Welcome to The Opener, where every weekday morning you’ll receive an up-to-date and current column to kick off the day from one of the MLB writers at SI.com.
Get back, so to speak, to the fiery conversation about the 2012 AL MVP.
The debate was between Mike Trout and Miguel Cabrera, and although it became much more, it revolved around a fundamental question: What would it take for a player to do something more impressive than a Triple Crown? Cabrera had become the first player to achieve the achievement in 45 years. But Trout’s rookie season was momentous enough to introduce the idea that perhaps the traditional glory of a Triple Crown didn’t have to automatically equal an MVP. The question generated a thousand columns, hot takes and discussions. However, the vote was not closed at all at the end: Cabrera was included in first place in 22 of the 28 votes, which shows that, yes, there was still power in the Triple Crown.
All of which seems almost quaint compared to the parameters of this year’s AL MVP conversation. Vladimir Guerrero Jr. has a very real chance of landing the first Triple Crown since Cabrera. (He currently leads in batting average while ranking just a few spots below the top spots on the leaderboards in home runs and RBIs.) But now there’s an obvious answer to that 2012 question about what it would take for a player to do something. more impressive than the Triple Crown: it would take Shohei Ohtani. His impressive streak of two-way splendor has made him a favorite. His greatness is such that it opened up a possibility that would have seemed almost unthinkable for most of baseball history: Guerrero is perhaps equally likely to win the Triple Crown and not receive a single first-place vote for MVP.
But that doesn’t take anything away from Guerrero, whose triumphant, star-studded season feels like the fulfillment of every dream that existed about him as a prospect.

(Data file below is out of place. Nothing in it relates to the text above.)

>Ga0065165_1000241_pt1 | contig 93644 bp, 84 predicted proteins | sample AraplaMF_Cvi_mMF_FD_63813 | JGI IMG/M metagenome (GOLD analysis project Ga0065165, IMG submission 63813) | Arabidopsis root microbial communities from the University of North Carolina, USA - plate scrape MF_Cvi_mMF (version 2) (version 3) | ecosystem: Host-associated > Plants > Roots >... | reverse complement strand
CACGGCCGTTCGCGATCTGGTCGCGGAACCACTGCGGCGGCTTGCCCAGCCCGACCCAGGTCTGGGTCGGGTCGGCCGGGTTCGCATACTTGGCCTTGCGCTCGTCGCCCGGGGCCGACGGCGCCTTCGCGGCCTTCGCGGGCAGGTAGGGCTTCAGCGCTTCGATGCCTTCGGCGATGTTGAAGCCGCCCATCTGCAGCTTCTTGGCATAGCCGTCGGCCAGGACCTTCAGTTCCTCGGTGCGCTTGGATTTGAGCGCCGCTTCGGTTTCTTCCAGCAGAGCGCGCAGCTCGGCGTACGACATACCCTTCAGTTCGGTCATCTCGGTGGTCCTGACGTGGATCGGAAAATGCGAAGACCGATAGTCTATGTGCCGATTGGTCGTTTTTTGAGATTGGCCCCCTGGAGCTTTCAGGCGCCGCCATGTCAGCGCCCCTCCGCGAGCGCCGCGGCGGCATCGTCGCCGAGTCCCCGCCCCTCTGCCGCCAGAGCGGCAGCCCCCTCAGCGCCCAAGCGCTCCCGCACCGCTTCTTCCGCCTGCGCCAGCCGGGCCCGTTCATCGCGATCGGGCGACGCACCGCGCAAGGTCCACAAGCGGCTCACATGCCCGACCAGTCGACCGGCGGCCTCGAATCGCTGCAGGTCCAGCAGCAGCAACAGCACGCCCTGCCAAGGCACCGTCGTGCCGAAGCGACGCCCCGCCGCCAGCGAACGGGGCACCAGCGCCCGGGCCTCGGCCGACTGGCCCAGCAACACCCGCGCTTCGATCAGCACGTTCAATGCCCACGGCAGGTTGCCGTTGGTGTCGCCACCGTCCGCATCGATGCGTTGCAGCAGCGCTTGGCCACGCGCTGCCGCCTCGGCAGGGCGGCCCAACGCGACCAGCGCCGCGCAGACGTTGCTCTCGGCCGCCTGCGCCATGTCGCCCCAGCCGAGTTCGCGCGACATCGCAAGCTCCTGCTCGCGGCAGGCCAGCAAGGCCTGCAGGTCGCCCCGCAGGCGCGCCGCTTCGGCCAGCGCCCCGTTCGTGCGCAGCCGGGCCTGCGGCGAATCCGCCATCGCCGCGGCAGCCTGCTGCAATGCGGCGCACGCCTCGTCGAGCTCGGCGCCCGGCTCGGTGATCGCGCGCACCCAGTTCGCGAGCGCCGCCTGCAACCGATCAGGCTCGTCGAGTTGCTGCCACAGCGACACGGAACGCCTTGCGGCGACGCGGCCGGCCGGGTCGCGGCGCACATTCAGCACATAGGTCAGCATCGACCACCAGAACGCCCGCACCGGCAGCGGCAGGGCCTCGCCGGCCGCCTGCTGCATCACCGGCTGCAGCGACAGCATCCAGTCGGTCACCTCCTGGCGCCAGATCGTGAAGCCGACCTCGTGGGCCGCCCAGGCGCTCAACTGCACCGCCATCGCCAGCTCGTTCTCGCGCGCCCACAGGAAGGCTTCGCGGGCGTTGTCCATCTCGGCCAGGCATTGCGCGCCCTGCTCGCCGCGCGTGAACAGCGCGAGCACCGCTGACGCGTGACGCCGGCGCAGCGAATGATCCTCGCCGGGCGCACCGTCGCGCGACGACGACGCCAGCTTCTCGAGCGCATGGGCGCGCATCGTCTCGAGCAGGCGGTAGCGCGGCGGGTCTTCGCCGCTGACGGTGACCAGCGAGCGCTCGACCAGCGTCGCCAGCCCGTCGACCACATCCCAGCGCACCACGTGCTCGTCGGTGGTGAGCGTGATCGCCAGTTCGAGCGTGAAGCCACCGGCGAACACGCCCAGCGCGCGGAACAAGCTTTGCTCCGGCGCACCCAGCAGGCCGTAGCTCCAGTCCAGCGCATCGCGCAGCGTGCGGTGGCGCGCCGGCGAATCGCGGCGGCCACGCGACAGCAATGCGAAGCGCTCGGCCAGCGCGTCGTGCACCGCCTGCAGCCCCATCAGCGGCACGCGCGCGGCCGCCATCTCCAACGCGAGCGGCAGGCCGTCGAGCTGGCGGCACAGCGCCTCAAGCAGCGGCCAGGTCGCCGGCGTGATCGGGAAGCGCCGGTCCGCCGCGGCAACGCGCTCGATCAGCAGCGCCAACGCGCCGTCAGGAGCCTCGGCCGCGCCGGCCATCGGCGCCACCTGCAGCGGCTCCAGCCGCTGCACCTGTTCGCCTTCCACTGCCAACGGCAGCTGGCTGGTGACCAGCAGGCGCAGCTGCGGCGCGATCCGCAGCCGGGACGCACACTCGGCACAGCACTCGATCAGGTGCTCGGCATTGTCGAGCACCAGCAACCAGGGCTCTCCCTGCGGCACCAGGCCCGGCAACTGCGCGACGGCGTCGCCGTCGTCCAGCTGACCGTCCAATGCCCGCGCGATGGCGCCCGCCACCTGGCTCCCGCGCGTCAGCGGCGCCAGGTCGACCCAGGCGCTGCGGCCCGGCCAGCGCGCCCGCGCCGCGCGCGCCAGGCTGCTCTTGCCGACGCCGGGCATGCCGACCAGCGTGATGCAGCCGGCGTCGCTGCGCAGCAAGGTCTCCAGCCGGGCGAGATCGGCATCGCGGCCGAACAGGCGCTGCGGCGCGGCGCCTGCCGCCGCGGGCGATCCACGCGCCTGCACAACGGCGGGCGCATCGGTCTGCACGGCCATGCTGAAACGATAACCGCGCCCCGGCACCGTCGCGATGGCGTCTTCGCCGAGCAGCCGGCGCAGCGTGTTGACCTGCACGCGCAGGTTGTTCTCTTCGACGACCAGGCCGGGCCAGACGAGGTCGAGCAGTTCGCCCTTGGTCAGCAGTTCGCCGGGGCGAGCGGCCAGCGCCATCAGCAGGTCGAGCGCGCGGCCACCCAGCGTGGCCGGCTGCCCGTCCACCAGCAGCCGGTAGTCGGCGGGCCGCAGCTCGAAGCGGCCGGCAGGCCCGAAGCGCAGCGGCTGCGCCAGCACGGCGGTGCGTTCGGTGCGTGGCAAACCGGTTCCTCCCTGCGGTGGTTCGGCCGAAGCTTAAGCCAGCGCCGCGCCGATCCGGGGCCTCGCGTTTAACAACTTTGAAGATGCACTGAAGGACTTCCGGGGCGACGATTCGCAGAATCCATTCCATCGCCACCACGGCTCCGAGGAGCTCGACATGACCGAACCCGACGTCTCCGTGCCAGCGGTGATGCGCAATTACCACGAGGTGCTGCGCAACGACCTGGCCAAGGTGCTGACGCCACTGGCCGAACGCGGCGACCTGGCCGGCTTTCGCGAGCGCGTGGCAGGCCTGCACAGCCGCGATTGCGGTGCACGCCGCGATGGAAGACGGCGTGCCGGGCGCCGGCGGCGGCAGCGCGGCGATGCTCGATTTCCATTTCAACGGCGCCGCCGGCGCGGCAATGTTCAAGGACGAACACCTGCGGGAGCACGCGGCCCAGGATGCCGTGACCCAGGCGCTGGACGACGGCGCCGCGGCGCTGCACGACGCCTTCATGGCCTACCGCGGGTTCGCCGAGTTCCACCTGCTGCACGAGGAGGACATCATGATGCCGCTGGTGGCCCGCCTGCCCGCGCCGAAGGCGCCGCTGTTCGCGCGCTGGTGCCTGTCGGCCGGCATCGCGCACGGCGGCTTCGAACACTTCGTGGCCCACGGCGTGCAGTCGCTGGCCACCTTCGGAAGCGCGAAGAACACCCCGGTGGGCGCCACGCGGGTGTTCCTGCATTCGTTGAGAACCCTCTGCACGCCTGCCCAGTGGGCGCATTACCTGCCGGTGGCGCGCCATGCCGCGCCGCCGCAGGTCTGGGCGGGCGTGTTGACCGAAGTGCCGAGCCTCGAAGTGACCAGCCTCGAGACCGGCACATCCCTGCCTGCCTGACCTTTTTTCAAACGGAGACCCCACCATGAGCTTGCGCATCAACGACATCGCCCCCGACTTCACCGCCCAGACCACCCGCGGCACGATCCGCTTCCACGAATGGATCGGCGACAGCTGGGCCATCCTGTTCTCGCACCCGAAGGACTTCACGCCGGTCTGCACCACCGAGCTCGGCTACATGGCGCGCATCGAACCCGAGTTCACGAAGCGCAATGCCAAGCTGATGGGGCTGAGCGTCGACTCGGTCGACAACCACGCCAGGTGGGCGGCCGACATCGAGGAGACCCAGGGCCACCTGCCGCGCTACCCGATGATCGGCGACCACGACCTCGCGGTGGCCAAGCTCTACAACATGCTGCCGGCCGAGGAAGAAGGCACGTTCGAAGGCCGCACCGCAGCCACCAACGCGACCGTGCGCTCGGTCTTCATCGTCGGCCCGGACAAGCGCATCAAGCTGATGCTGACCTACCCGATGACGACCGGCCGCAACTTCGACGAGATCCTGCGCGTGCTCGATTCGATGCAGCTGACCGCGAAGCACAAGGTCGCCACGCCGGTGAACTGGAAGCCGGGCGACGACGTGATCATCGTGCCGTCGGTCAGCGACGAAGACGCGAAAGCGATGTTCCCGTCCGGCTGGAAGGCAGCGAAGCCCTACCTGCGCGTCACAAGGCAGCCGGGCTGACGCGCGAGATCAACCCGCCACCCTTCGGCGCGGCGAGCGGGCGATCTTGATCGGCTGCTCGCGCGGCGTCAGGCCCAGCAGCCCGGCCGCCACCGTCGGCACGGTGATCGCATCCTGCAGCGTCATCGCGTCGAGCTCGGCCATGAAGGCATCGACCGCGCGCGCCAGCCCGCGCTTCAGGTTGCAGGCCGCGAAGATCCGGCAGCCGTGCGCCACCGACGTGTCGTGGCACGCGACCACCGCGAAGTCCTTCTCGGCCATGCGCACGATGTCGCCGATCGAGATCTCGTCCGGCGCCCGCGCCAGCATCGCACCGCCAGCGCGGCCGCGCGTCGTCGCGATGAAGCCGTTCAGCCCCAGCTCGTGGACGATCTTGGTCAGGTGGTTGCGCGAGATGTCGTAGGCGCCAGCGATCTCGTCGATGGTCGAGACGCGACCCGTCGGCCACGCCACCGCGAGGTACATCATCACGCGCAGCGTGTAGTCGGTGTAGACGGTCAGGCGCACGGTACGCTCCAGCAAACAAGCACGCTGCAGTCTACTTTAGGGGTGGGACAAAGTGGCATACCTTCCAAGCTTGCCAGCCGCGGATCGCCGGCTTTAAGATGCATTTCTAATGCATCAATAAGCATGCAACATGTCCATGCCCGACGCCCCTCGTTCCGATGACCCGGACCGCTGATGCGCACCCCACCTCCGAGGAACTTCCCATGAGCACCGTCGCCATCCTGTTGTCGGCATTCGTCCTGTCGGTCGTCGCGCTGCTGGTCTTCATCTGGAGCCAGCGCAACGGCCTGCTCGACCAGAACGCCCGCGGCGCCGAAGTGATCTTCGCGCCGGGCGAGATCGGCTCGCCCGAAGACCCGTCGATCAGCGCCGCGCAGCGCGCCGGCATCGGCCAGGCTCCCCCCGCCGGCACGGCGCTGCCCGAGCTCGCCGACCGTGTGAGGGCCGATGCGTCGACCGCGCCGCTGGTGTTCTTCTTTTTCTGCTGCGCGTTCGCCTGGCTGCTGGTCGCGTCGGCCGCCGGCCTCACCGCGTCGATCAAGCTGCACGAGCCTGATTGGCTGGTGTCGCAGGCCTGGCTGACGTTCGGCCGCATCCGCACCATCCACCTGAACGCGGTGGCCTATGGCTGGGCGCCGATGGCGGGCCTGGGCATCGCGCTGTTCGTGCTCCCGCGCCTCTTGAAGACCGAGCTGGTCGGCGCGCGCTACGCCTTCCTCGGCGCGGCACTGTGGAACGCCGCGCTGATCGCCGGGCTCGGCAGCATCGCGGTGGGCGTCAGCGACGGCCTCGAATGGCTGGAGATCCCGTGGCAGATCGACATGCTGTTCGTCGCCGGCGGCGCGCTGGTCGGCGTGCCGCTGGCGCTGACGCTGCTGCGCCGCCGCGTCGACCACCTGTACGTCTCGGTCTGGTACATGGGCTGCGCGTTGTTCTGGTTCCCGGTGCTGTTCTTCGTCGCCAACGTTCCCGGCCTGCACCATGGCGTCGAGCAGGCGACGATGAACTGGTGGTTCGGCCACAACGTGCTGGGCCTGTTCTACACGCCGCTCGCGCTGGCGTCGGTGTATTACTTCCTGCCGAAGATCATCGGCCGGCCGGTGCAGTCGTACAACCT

Guerrero, now in his third season, has the same cornerstone to his game that he has always had: his astonishing raw power. (Even with everything he’s done since then, yet It might not be a better synthesis of Guerrero’s talent than his record-breaking Home Run Derby performance as a rookie in 2019). .600 when his first two seasons never saw him break .500. And that’s just one of several notable improvements it has made this year.
Among the most obvious is the force with which you hit the ball. While it was always clear that he could making strong contact – his top speed of exit was near the top of the leaderboard in each of his first two seasons – he had never been able to do it consistently. (Again, with that power appearing only in flashes rather than as a constant presence in the game.) Now? His hard hit rate has increased from his rookie number from 39% to 56%. It is connecting more lines and fewer vehicles. No one has hit more balls with a muzzle velocity greater than 95 mph than Guerrero. And for the first time, it’s a leader in average, not just maximum, muzzle velocity.
Another key area for improvement is your plate discipline. His swing percentage is almost exactly the same as it was in his rookie season in 2019 (46.9% to 46.8%). But he’s gotten a lot better at targeting the pitches he swings at, chasing those out of the zone less and hitting those in the zone more, and as a result he’s getting a lot more walks. His strikeout-to-walk ratio, 0.76, is now in the top 10 in MLB.
If it feels at some point this year that Guerrero is now among the best hitters in baseball, it has been. You can take or leave the Triple Crown. Just look at your Baseball Savant player card.
Add to all that the myriad of other changes you’ve made this year: losing weight this winter, feeling more comfortable at first base, making your defense less of a risk. Guerrero has taken advantage of all the potential that was predicted for him, and something more. (To commemorate the occasion, his Blue Jays, on an eight-game winning streak, could even make the playoffs – they’re now just half a game away from second wild-card spot.)
Guerrero won’t win the MVP, regardless of what he does the rest of the way; the Triple Crown, it seems, has hit a limit that could not be seen in 2012, but do not mistake it for a deficiency. . This is the first season with the MVP caliber of a player who will be a perennial MVP candidate for years to come.
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Eddie is an Australian news reporter with over 9 years in the industry and has published on Forbes and tech crunch.